A relative humidity level of 40–60% is considered ideal and recommended by doctors and medical experts. During the cold season, the humidity indoors can often drop to 30% or less. The main reason for this is that turning the central heating on significantly increases the difference between the temperature indoors and outdoors. The greater that difference, the drier the air in the room.
To find out whether the indoor climate within your own four walls is okay, you can measure the humidity using a hygrometer. If the indoor air is too dry, a humidifier can rectify this, creating a optimal indoor climate and improving well-being. In our blog article «10 reasons to get a humidifier», we point out when and why you should use a humidifier.
Active and passive humidification
Every humidification system has the same goal: to add water to the air. There are four different systems which can be divided into two humidification categories: active and passive humidification.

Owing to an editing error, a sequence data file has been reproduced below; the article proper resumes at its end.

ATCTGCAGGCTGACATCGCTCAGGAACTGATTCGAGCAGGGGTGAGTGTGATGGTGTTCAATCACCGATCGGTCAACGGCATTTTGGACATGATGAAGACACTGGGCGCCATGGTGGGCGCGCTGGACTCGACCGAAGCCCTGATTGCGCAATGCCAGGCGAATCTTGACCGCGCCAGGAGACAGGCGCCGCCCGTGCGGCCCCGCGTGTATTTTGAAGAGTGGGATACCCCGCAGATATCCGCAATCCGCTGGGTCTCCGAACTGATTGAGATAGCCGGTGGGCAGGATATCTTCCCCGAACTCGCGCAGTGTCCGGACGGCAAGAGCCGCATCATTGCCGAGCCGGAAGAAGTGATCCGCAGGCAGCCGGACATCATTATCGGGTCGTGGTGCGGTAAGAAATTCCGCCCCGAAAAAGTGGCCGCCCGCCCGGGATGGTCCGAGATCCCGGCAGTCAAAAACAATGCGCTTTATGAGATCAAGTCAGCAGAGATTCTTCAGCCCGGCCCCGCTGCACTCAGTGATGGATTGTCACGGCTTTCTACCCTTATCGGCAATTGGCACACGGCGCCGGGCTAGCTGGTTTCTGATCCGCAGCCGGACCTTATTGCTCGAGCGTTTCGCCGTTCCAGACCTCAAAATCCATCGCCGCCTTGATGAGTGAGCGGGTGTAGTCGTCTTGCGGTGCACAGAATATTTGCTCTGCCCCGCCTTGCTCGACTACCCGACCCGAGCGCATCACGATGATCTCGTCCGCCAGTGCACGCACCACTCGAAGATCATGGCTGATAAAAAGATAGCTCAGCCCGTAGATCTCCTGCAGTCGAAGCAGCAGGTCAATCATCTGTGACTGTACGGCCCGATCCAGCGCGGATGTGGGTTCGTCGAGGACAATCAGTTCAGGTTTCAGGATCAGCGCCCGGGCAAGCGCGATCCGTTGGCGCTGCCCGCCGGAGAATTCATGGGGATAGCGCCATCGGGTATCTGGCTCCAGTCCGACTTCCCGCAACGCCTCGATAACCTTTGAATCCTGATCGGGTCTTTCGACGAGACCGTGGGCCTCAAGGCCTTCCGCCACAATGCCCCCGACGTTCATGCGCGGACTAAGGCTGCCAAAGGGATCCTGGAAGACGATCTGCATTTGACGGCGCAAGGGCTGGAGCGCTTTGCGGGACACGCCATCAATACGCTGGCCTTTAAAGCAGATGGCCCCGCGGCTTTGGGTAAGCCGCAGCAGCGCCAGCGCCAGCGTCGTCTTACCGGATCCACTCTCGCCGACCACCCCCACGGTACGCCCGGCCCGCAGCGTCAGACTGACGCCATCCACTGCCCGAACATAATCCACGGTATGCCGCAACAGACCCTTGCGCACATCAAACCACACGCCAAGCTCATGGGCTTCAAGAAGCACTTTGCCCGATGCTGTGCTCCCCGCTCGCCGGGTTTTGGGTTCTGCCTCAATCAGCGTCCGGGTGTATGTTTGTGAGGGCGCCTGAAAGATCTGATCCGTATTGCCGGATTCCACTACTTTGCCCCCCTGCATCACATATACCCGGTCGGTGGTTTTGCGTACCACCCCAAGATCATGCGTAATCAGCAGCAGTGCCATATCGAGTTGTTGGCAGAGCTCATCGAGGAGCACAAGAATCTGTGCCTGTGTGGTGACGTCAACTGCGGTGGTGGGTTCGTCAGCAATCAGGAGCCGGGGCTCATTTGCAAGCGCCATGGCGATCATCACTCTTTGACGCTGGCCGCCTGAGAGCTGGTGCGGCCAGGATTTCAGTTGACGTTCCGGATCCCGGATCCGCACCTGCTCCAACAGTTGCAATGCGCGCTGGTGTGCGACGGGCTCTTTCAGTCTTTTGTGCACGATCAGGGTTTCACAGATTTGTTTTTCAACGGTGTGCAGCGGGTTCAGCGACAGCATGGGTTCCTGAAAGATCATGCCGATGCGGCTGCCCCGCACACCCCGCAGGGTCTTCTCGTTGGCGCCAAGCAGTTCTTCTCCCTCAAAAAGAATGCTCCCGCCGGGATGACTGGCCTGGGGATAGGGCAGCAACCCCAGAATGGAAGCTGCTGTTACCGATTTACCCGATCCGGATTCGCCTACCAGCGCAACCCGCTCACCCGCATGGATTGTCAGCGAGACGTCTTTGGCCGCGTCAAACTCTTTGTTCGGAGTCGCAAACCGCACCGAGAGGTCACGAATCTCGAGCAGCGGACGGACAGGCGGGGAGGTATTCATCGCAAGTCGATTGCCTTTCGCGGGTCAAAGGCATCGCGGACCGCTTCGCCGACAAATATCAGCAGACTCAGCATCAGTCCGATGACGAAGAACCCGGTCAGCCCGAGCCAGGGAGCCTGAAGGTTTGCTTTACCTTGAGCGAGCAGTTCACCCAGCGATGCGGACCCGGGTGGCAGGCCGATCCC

With active humidification, temperature does not play a role. What that means is that water is added to the air regardless of the room temperature or the current level of humidity. Vaporisers and nebulisers are both types of active humidification systems. The advantage of an active humidification system is that it can increase the indoor humidity very quickly and efficiently. Therefore the devices in this category offer a high level of humidification performance. Active humidifiers are suitable for water with a soft to medium degree of hardness.